4. De’Aaron Fox- De’Aaron Fox burst into the national conversation when he “surprisingly” recorded 39 points, while primarily being defended by Lonzo Ball in the 2017 NCAA tournament. The surprise in this performance to many onlookers was that Lonzo Ball appeared to be the better NBA prospect, but in reality Fox had been a far better looking prospect throughout the entirety of the season. Fox’s quickness represents his distinctive separation from other guards in this draft. With the emergence of the pick and roll as a primary method of offense throughout the NBA, Fox figures to dominate defenses in the open space created at the pick and roll mesh point, which will allow him to be almost un-guardable at the NBA level. Fox will debut in the NBA as a slashing pick and roll player, but he also has a shooting plane that may very well develop into an effective long-range jump shot. NBA Comparison- Russell Westbrook                                                             pjimage (3)

      TIER 2 (All-Star Potential with Development Needed)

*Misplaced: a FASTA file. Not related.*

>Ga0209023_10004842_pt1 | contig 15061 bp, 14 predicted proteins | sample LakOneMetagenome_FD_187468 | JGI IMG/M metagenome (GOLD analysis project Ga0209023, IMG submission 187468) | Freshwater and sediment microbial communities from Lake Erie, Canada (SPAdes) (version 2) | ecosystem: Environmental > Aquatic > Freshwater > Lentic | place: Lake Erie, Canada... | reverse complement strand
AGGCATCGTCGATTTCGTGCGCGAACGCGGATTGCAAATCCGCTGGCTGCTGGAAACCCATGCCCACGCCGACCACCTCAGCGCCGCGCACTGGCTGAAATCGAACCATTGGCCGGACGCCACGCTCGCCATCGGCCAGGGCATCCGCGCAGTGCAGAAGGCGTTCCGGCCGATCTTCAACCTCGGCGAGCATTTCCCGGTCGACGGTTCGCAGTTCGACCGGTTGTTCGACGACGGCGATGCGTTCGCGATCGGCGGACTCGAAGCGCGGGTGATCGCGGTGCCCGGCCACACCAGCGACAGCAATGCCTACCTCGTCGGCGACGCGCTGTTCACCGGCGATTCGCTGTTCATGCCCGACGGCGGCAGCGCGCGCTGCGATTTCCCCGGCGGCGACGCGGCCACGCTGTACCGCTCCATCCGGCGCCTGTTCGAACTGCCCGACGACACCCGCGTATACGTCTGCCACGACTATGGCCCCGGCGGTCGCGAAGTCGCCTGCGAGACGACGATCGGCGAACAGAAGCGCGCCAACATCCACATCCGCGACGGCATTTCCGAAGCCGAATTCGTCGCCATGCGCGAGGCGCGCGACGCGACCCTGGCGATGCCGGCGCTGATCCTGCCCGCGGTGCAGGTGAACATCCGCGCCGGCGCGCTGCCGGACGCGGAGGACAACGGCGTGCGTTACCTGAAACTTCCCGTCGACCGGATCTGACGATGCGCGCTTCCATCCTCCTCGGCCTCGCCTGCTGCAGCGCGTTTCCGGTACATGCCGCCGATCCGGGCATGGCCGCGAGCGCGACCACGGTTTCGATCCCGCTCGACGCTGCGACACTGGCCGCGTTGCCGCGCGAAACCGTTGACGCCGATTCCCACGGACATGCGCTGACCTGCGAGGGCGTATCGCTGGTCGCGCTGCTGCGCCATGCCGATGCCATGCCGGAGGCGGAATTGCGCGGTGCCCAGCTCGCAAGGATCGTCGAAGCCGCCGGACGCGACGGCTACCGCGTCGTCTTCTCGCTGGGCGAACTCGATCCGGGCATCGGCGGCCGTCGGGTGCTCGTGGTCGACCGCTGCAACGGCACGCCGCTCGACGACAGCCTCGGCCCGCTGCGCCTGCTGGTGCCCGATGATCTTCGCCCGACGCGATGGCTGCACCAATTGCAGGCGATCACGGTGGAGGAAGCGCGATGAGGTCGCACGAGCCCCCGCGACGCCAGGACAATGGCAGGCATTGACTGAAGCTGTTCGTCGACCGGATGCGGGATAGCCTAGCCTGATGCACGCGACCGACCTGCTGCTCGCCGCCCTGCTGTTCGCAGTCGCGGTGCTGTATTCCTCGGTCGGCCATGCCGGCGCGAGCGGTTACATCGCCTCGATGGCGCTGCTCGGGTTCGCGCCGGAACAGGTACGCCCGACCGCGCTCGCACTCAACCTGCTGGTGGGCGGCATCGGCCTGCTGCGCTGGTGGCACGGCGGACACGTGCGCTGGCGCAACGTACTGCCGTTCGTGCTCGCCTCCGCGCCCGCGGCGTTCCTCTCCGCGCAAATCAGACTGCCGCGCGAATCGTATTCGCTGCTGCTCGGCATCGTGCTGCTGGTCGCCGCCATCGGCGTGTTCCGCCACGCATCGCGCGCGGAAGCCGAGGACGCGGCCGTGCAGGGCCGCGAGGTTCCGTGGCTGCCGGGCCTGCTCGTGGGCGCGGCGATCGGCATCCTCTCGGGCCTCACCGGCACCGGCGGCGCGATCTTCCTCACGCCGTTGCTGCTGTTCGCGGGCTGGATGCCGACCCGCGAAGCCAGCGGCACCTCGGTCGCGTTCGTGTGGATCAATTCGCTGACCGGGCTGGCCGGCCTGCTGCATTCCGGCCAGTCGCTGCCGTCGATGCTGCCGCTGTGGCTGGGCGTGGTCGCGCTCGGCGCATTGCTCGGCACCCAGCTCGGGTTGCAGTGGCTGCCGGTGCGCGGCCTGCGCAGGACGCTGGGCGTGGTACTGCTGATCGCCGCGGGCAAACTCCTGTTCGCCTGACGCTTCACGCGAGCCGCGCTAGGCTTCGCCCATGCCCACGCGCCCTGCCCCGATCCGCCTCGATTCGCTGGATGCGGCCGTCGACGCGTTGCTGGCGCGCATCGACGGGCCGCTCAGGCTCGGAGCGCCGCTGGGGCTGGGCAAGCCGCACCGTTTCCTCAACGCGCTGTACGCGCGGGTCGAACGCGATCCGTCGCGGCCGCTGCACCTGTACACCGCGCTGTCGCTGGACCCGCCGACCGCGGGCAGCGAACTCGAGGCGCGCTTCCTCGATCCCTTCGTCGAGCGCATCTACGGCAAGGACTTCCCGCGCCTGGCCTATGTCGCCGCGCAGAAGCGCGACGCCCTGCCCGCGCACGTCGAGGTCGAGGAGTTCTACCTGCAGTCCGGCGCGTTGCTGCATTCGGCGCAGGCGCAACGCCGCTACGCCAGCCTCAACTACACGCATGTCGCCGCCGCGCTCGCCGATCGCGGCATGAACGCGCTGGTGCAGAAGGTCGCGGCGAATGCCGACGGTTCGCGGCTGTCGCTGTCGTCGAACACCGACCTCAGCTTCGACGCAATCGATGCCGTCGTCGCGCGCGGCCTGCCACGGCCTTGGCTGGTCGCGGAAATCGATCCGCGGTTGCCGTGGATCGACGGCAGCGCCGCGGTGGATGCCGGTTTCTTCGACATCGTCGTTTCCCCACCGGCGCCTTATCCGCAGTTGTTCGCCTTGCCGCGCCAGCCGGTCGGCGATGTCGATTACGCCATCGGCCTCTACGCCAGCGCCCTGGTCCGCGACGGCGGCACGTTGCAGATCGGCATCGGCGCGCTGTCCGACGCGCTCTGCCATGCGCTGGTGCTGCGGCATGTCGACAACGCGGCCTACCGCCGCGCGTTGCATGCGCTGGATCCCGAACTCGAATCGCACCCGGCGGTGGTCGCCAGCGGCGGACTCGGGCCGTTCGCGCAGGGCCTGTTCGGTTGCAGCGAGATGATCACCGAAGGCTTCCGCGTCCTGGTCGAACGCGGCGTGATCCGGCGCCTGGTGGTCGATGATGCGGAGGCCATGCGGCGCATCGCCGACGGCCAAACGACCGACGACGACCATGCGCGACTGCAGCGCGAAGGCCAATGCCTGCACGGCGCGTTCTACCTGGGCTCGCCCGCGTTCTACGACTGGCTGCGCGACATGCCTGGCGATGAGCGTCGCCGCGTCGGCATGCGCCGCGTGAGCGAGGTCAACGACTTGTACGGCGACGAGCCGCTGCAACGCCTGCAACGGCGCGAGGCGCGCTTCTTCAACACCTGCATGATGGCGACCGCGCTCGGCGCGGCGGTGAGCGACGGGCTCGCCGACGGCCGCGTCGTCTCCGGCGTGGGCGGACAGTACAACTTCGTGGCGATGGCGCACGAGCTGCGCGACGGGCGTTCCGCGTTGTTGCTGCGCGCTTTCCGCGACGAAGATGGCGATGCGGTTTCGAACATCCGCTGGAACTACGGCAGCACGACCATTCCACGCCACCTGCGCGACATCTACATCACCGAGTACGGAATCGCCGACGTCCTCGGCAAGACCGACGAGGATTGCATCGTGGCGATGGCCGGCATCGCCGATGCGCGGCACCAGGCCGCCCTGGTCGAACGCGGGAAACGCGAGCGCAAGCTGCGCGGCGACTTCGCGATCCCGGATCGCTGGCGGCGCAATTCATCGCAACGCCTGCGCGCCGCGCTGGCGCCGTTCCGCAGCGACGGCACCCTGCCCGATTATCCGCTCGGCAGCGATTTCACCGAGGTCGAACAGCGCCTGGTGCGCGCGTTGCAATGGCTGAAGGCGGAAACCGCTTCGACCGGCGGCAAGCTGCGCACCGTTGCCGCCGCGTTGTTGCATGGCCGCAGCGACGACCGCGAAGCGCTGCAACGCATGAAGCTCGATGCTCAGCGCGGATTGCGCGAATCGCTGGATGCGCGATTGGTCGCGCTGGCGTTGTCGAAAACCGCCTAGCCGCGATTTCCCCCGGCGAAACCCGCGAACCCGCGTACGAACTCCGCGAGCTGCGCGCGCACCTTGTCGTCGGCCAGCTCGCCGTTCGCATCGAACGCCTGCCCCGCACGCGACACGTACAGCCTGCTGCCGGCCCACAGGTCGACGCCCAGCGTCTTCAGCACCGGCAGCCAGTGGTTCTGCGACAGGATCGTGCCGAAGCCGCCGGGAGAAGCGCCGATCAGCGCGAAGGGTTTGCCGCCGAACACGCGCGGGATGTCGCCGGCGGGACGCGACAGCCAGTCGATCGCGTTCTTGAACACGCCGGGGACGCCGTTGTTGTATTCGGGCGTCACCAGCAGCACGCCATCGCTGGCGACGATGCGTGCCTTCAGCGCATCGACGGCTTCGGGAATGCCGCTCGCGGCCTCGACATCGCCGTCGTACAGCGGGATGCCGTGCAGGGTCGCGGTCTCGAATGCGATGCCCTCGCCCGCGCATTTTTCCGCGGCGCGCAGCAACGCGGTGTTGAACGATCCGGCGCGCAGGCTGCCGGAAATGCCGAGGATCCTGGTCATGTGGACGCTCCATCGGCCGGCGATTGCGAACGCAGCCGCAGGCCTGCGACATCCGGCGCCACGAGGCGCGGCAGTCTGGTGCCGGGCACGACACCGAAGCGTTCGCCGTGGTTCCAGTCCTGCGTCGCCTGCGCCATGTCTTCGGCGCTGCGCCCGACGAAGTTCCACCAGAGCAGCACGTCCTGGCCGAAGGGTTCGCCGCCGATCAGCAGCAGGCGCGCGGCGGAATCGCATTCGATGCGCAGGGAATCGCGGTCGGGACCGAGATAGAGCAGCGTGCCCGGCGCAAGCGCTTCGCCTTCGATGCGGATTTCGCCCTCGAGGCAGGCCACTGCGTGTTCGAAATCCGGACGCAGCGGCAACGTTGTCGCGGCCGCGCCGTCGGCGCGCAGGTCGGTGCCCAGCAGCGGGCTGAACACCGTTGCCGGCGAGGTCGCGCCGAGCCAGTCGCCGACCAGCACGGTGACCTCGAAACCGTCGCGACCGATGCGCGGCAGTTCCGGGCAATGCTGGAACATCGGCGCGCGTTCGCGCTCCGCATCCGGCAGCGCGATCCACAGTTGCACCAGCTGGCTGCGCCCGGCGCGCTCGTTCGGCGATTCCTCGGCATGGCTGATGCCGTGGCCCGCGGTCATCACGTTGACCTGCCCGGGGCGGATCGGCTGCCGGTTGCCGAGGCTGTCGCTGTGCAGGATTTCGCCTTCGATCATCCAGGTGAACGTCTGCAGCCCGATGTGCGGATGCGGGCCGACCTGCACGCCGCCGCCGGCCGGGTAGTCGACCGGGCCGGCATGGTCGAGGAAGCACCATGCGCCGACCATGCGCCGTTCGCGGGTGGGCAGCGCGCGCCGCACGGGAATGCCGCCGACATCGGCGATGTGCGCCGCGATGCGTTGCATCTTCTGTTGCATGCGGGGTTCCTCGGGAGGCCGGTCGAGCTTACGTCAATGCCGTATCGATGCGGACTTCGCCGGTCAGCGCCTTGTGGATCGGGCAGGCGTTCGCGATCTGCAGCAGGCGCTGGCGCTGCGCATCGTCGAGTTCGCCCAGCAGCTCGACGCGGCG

1.       Malik Monk- In prior years, Monk may have been seen as a late first round pick because he lacks the elite size and length at his position of shooting guard; however, Monk is the undisputed best shooter in this draft, which is at a premium in today’s NBA. Unlike many elite college shooters, Monk has displayed the ability to make shots when double-teamed and with a hand in his face. The fruits of his talents were most aptly displayed when he scored 47 on the soon to be national champion Tar Heels. Monk nailed 8 out of 12 three pointers, including a game tying three pointer with 1:20 remaining and a go-ahead three pointer with 19 seconds remaining, which would eventually seal the deal for the Wildcats. Monk NBA Comparison- Reggie Miller                                                                      pjimage (4)